No doubt about it, Shon Wilson has been busy, busy, busy in the past two years on the Charlotte theater scene. Most notably perhaps, shes been the new kid in the Childrens Theatre production of Bob Inmans new play, The Drama Club. But shes also been a fixture in Theatre Charlottes just do it series and a star in the recent Actors Theatre of Charlotte production of My First Time her third appearance on Stonewall Street with additional appearances for Collaborative Arts and the dearly departed Epic Arts Repertory Theatre.
While Wilsons abilities to write and direct were embedded in her winsome efforts in just do it, what I hadnt seen were examples of her talents as a producer. I finally caught up with those last Friday when Wilsons Sketch Theatre Acting Company presented Epic Sketch at Duke Energy Theatre. All of the 22 sketches werent of the same high quality, but the best were among the sharpest and gutsiest weve seen here in recent years, easily catapulting Wilson and her Sketch Theatre to the same lofty plateau occupied by Sean Keenan and Robot Johnson.
Sean and Shon. You wonder whether they had to endure some strange initiation rite to get into this biz.
A couple of themes recurred in Epic Sketch, an understandable trace of just do it influence. There were four Great Moments in History Revisited segments, all written by Wilson, including Million Man March and to the discomfiture of Thomas Jefferson Founding Fathers. Other writers got in on the fun for seven Celebrity Spokesperson blackouts, all acted by Mimi Harkness. My favorites here were Sinead OConnor, penned by Wilson, Mona Lisa by Matt Webster, and wildest of all, John Mayers penis by Aby Pagan.
Another theme that escaped titling in the program were a couple of origins sketches. In Something You May Have Heard About Moby, Webster shows us how Melville came up with the name of his great American novel, and in Molsen Gold, Webster and Joel Sumner acted the two drunken Canadian ice fishermen who invented the sport of curling, arguably the funniest sketch of the night, written by Michelle Brzycki.
Merrie Olde England was subjected to some wicked revisionism in two other sketches that were more ready for prime time than the bulk of the comedy that airs on latenight Saturday TV, both involving Sumner and Webster. In Shakespeares Shyster, written by Webster, Sumner portrayed a nonplussed Bard as his Hollywood agent (Webster) gave him pointers on how to make such diamonds-in-the-rough as Romeo & Juliet, King Lear, and Hamlet more marketable. Sumners one script, Around the Round Table, was a gem, with the writer playing straight as a reporter interviewing the key figures in the Guinevere-Lancelot scandal, played by Webster, John Cunningham, and Pagan, who also directed.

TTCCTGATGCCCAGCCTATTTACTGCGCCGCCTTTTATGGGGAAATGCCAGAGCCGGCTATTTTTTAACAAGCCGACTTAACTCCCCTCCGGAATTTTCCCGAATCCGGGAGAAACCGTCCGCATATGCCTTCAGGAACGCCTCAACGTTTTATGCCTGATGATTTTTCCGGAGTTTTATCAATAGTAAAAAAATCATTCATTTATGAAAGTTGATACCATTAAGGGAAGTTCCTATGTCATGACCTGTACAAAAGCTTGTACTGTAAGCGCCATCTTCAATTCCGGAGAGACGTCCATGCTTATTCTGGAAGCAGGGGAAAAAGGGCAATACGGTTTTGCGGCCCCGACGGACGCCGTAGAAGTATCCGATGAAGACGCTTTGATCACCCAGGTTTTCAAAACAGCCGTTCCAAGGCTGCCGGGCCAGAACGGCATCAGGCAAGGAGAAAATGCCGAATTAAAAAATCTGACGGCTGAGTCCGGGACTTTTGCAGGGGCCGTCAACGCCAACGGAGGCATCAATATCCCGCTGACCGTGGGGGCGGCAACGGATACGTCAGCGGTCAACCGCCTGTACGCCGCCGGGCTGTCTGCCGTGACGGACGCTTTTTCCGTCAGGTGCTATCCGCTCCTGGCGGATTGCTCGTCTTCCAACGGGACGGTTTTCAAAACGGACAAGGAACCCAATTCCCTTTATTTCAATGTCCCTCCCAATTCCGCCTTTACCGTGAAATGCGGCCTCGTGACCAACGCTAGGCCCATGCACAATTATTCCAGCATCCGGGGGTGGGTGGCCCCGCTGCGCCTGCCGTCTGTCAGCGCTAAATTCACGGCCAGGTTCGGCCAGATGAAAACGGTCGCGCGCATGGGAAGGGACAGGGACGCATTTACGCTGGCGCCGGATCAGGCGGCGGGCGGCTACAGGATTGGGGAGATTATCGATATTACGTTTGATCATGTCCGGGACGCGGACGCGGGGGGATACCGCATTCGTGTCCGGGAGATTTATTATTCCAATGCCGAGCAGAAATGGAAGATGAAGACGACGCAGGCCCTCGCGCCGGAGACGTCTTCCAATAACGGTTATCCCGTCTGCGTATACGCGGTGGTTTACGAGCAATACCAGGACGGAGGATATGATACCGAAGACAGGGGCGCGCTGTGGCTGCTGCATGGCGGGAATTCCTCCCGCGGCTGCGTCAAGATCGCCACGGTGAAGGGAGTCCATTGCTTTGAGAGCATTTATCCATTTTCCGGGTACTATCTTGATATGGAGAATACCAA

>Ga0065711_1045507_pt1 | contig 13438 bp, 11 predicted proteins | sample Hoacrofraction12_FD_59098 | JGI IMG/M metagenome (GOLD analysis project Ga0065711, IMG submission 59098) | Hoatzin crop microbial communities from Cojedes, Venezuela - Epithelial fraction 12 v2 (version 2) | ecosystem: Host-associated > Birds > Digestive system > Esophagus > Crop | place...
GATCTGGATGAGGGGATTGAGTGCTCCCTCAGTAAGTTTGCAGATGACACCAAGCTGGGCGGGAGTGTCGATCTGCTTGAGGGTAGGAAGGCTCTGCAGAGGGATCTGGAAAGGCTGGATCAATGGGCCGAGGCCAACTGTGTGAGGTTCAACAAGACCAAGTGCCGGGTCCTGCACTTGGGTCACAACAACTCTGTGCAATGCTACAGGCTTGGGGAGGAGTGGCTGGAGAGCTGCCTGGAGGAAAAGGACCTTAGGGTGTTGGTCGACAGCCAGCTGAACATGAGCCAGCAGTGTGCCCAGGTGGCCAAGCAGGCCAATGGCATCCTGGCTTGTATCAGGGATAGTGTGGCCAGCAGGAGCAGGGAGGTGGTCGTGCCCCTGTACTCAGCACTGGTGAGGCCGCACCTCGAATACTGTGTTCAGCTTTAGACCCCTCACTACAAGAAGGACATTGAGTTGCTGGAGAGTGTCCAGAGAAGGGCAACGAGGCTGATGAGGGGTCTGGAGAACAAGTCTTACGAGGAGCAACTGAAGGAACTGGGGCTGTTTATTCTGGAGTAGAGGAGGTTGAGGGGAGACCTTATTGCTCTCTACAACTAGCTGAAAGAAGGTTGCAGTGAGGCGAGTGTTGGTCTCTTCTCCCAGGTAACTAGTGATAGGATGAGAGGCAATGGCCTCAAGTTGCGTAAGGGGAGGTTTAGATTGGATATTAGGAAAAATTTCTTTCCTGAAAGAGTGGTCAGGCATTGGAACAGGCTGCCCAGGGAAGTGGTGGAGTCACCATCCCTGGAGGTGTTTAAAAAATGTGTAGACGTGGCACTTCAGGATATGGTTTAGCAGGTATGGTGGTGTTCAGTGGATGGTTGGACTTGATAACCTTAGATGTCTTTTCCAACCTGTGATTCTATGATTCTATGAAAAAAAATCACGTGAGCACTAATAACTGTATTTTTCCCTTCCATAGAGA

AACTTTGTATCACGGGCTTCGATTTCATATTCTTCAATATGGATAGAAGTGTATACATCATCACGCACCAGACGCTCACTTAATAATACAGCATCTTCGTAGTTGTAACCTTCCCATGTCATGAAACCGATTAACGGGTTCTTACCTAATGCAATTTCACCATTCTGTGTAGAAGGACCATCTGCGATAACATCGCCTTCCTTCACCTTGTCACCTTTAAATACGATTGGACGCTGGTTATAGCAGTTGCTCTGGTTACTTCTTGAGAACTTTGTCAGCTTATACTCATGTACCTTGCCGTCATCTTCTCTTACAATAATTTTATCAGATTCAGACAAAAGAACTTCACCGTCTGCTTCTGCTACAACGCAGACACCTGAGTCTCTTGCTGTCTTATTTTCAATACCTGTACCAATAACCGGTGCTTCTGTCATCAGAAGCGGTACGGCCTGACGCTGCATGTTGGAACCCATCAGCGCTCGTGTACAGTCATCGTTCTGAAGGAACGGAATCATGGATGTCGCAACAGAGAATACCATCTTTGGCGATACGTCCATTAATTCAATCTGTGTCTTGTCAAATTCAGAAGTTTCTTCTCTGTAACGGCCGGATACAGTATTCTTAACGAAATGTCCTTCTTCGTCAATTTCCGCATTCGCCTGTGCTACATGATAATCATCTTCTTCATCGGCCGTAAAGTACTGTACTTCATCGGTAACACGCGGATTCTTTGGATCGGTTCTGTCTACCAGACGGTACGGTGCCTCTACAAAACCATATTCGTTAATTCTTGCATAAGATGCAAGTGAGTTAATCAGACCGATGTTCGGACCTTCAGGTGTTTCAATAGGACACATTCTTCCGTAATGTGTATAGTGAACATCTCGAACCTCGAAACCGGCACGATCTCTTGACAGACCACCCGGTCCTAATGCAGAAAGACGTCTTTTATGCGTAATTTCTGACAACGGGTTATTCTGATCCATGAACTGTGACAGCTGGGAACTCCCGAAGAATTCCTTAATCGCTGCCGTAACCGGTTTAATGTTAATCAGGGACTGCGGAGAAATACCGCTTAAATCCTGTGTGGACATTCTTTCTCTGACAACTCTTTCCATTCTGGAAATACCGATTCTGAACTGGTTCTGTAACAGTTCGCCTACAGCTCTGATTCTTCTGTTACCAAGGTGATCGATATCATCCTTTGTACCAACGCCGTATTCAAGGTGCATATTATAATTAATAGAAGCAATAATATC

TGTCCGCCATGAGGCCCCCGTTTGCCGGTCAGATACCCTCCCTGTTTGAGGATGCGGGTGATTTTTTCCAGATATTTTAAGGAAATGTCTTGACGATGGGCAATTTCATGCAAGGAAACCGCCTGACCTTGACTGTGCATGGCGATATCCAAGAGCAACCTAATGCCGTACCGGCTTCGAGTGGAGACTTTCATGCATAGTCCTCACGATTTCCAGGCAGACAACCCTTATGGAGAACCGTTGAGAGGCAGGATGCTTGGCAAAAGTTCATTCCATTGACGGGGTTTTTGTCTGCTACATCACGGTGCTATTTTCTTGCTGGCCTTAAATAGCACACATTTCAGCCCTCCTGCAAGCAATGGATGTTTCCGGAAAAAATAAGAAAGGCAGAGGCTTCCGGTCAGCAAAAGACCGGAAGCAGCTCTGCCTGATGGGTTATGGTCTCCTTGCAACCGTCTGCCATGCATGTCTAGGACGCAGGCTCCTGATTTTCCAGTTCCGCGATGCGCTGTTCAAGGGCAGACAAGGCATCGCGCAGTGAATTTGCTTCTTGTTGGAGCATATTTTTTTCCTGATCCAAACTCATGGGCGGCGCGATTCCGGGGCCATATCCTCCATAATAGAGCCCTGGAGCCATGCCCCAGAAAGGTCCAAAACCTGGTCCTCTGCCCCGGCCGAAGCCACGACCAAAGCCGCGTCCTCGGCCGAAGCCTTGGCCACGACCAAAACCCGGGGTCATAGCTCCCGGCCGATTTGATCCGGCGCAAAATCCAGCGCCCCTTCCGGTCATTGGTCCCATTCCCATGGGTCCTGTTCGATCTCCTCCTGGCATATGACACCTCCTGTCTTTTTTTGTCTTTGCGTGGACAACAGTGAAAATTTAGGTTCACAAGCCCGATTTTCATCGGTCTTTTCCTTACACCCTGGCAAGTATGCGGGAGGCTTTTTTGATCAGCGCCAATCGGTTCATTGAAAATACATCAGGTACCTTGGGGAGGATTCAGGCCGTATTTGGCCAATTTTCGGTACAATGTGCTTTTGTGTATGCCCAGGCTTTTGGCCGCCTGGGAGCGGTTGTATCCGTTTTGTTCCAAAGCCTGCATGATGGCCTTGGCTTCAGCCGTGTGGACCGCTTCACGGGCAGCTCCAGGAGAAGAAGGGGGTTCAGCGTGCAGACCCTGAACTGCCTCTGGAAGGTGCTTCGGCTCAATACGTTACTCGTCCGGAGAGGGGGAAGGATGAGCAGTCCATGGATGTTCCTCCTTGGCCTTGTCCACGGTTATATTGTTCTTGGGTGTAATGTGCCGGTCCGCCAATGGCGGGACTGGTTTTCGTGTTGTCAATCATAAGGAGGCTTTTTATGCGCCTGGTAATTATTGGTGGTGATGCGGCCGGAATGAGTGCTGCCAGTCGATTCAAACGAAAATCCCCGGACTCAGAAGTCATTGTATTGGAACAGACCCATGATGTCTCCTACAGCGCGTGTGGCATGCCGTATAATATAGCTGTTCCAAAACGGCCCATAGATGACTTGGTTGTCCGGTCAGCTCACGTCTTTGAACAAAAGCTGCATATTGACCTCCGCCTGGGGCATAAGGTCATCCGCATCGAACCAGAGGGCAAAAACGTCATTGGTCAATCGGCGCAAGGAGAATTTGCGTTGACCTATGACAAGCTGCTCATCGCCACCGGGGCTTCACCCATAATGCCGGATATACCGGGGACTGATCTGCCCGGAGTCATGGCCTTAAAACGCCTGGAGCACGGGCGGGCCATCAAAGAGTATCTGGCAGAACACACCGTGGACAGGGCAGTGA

Upshot of all this deep investigative reporting: the knights of the round table came a lot in Camelot.
For sheer chutzpah, I have to go back to the early part of the evening when Wilson had the audacity to mock the oratory, self-importance, and over-the-top flamboyance of North Carolinas own Maya Angelou. Shocking. Hilarious. Perverse. Necessary.
With a solid core of writers and actors, Wilson has built Sketch Theatre into a sturdy vital troupe. My only real complaint about Wilson as a producer is that she isnt productive enough! Because I was up in New York for the companys two-day debut last summer, I was more than seven months late in appreciating all they have to offer. How long will it take readers to catch up with the excellence of Sketch Theatre who read this review if theyve never heard of them before? Too long, unless Wilson & Co. step up the pace.